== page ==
Well That Just Happened! – First Thoughts After the 100 Mile Wilderness
It’s day 11 of this journey. I am at Shaw’s Hiking Hostel on my second day of zero miles. I’m Staying a third night. Fuck it right? Who’s rushin? I got 6 months and this place is amazing. Plus it’s hard to leave a place where the owner greets you with a cold beer in your hand upon arrival.
Well I guess I should give you a recap of this 100 mile wilderness. What a journey it’s been. 11 days later I have so much to talk about but I don’t want to bore you with a bunch of shitty play by play details. Lets just say it’s been swell, and hard, and exhausting, and hilarious, and rocky, and rooty, and muddy, and up again and down again and up again and down again. It was also wet, thoughtful, and musical. Here are some highlights.
This was not hiking. It was rock climbing. I underestimated it. I tried to get brother Travis to go up the whole 5.2 miles to the summit but he declined. He did go a mile in with me to the first waterfall however. “I just want to say I walked a mile in your shoes” he said. And he did. Luckily I was able to use a day pack provided by the state park and only bring essentials. You know, like a bottle of water, 3 cliff bars and 3 beers. It would have been hell with a full pack. It was a little discouraging having to hike northbound on the AT up a 5200ft mountain before officially starting my SOBO thru-hike. It was well worth it.
100 Mile Social Life
So I guess I expected this 100 mile wilderness to be a long lonely hike where I don’t see a single human soul and gypsy camping in random spots in the forest. It was the opposite. There is a lean to shelter with a fire pit every 5 miles and everynight there were at least 6 other hikers in them. I don’t think I’ve met a shitty person yet. Everyone has some sort of unique quirkyness to them. And the fact that everyone goes by a trail name like Mouldy Beans, That Guy, or Woodchuck makes it even more ridiculous. I have been givin the name Clawhammer by a guy called Gonzo, a really intelligent southerner from Johnson City, Tennessee with perfect pitch. I’ve been testing him with really obscure banjo chords and he’s calling them out no problem. I could stick with this guy and throw out my tuner!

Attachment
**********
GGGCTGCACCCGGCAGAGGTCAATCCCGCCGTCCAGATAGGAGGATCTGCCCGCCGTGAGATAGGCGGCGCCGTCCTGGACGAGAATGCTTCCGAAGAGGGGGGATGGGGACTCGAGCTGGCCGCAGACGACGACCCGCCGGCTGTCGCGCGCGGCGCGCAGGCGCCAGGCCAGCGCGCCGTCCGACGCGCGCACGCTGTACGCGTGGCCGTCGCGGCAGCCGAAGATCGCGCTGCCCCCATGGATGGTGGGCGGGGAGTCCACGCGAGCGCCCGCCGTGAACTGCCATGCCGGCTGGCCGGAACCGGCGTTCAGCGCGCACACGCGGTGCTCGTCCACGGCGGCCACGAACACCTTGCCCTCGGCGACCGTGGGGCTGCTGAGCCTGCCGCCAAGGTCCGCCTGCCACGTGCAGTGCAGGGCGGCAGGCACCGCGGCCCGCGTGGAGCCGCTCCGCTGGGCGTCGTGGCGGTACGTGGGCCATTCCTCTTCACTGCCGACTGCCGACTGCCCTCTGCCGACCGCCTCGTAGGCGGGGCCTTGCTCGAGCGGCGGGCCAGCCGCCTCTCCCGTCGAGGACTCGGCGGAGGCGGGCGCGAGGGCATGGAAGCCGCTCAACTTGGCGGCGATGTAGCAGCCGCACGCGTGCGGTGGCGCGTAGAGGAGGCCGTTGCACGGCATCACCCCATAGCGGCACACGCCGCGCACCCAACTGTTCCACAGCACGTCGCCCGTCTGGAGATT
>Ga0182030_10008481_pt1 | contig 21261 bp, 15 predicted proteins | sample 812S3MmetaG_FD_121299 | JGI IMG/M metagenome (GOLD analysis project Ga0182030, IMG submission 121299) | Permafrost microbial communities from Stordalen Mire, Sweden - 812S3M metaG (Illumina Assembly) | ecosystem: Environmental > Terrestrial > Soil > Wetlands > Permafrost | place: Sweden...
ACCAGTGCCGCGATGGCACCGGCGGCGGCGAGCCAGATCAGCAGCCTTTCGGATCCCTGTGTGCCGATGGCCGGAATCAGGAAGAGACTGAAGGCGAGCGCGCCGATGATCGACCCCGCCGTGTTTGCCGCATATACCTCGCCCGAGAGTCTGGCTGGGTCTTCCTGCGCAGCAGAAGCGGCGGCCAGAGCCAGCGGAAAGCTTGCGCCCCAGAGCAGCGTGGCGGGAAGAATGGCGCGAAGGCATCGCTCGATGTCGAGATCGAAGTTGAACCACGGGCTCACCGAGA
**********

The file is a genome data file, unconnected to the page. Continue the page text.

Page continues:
As for some other notable characters, there is Crocfire, a West Virginian with a thick southern accent and constantly fantacizes about food, specifically BBQ. He’s an electrical engineering masters student who once interned at NASA. We had good space talks.
There is also Rooster and Woodchuck. A hilarious couple from NYC with a knack for writing hiking songs.
But lets not forget Mouldy Beans, my fellow hiker also doing it without trekking poles, or any logical thought into lightweight hiking. With a subtle, dry Demitri Martinesque sense of humour he keeps us laughing every night.
The Food Drop Story
And of course there is Banshee. His name was almost Eor because of the emotional state he was in when I met him. He needed help finding his food drop. It’s a service where some old guy hides food by a logging road for you so you don’t have to carry a full 10 days worth with you. He gives you instructions that are similar to a treasure hunt like “walk 250 paces until you see a rock on your left… But turn right and walk past a lone pine tree, your food is behind a mossy stump.” Something like that but more complex. Weird right? He was looking for 2 hours when I met him. So I tried to help. I came across a square box on the ground with a green tarp around it and thought for sure this was it. I yelled to him that I found it and let him come and do the honours of uncovering the tarp. To his disappointment, it was just an old shitter hole! I felt bad. I gave him some plain white rice, some bug dope and wished him luck. He arrived that night at the lean to. Apparently some girls helped him and found it in minutes.
Those are only to name a few. Its a busy trail. There are no normal, bland ordinary people out here. Everyone is extraordinary in their own way. It’s a good community. Everynight we eat, laugh, compare gear, and sing songs. Stompin’ Toms “The Good Ol’e Hockey Game” seems to be a hit amongst these Americans. I am so glad I have my banjo.
I just walk everyday. Sometimes it’s a nice path. But rarely. It’s usually either rocky, rooty, swampy, a really steep climb up a mountain or a really steep descent down. There are also rivers to ford. No bridges, ever. In fact there was once a spot with a really nice metal stair case leading right down to a stream with no bridge. The trail makes no attempt to contour up a hill. It just goes straight up, right over the top. It’s like the guy who made it looked for the most difficult way through the land. But in the end, I didn’t expect it to be easy.
Yeah that happened last night. Best luck. The pub in Monson had an open mic so I pretty much got to play tunes in a bar all night long. It was amazing. The place was packed with locals and hikers. I sang a bunch of Canadian folk tunes then the local house band joined me about halfway through “Hobo’s Lullaby”. I jammed with them for the rest of the night. It was a hit. I am hoping that kind of stuff happens the whole way down the trail. No better way to end the 100 mile wilderness. Next up I have a 3 day journey to Caratunk. Stay tuned!
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